Don't ask why they're getting divorced or ask for details but do offer that if they want to talk, you're available.

If they're now suddenly needing to be the main breadwinner, ask them if they need help finding work, and if they want help, help with that, either offering them jobs or sending jobs their way.

If you've been through divorce and found specific resources to be extra helpful, offer them. I really appreciate the friends who gave me children's books about divorce. I've been reading them to my girls and my boys have been reading The Divorce Helpbook for Kids.

Tell them you believe in them.

Other than that? Pray for them, be there for them if they want, and just wish them the best.

Penniless Parenting

Mommy, wife, writer, baker, chef, crafter, sewer, teacher, babysitter, cleaning lady, penny pincher, frugal gal


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  1. I have been through this, and I know what you're going through. Bravo to you and your husband for trying to keep it amicable, and for considering the children first and yourselves second. I know your frugal ways, and your obvious love for your children, will be invaluable in this new chapter in your life.
    It is painful now, but it does get better and easier, and you will find your way. Life will be different, but not necessarily worse, and you, your ex, and your children will discover how best to live that new life.
    I wish I could help you out with jobs/work and finances, but you are already a frugal whiz, and I live too far away to be of any help there. I will be thinking about you all, and praying for you during this time of transition.

  2. Hi Penny. As a follower from the beginning, I just wanted to tell you how courageous I think you are. You inspire me! No, I'm not going through the same things but I see your strength and courage. I'm sure there are many times you don't feel that way but I believe you and the rest of your family will get through this and see tremendous growth from the challenges when you look back. <3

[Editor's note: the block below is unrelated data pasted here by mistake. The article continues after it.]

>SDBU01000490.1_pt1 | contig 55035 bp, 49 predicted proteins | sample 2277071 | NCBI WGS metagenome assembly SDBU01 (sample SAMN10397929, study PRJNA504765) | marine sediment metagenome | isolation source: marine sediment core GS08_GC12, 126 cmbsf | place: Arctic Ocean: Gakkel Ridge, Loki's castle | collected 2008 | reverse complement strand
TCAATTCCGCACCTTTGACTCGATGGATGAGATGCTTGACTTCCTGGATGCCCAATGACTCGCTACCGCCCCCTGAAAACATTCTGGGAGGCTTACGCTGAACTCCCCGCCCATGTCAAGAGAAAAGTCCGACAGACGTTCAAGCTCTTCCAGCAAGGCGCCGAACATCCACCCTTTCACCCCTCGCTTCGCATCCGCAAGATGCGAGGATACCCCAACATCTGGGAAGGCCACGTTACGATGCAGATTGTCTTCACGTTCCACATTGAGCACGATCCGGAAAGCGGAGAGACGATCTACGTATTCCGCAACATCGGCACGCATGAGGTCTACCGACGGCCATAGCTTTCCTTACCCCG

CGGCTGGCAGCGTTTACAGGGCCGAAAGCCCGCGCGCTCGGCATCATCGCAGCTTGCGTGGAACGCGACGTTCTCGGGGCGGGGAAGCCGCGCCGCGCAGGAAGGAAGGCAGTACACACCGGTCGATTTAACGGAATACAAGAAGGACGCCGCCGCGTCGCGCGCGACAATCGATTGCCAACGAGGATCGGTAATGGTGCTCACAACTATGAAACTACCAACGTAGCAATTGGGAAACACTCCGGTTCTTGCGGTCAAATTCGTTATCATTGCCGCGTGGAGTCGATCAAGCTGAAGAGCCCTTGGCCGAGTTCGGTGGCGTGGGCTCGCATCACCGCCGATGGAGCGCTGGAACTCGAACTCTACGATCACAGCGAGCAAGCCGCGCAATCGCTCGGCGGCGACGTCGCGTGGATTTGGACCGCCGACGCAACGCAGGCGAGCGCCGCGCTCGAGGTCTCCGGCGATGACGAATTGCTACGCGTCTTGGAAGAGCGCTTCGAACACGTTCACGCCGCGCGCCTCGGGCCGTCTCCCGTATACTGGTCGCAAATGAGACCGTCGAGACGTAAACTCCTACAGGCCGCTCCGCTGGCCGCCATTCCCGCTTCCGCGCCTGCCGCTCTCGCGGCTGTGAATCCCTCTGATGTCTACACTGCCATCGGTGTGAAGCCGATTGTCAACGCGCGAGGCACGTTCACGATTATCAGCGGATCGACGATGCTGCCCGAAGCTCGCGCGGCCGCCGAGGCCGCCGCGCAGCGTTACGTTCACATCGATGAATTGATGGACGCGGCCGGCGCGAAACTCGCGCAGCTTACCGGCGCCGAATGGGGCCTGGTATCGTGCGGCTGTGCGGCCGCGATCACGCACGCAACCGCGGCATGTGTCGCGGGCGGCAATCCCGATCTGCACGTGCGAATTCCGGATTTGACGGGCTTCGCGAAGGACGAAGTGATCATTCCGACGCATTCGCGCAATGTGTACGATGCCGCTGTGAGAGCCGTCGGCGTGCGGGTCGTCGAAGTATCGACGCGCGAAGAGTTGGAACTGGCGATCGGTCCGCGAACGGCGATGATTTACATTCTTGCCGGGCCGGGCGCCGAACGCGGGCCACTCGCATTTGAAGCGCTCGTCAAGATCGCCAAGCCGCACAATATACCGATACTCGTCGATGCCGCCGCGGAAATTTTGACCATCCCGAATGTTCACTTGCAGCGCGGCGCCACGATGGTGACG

3. Divorce teaches you who you real friends and family are. And it might not be who you think. I couldn't believe that some of my friends sided with my cheating ex, but whatever, that's life.

  4. I applaud you and your husband. You are staying amicable and peaceful which is not easy. Most couples go for the throat and don't even realize they are hurting their own children. It took a few years for me and my ex husband to get to a place of peace and now we are great friends and even better parents.

    No one has a right to judge your decisions and the path that you both take.

  5. Penny, I am so sorry people have had reactions that are hurtful when you're obviously already going through a difficult time. If I lived near you, I would bring you tea and lovely gluten-free baked treats and offer to help you with rides or watching the kids. It is so true that you really learn who your friends are (and aren't) and that some of them really surprise you. And good job finding ways to help your kids through this. It does get easier with time, and you will learn amazing things about yourself as you walk this journey. Remember now to especially set aside time and space for self-care, cherish every moment with your kids, and don't overbook yourself. Your kids' time with their dad won't always correspond with when you need to do something good for yourself. When I first got divorced, I felt so guilty if it was my day with my son and a special yoga class or concert or other activity I really needed in order to rejuvenate was happening. Don't ever feel bad for doing what you need to take care of yourself so you can be the best mom you can be.

  6. Hear hear! I agree with everything you said in this post.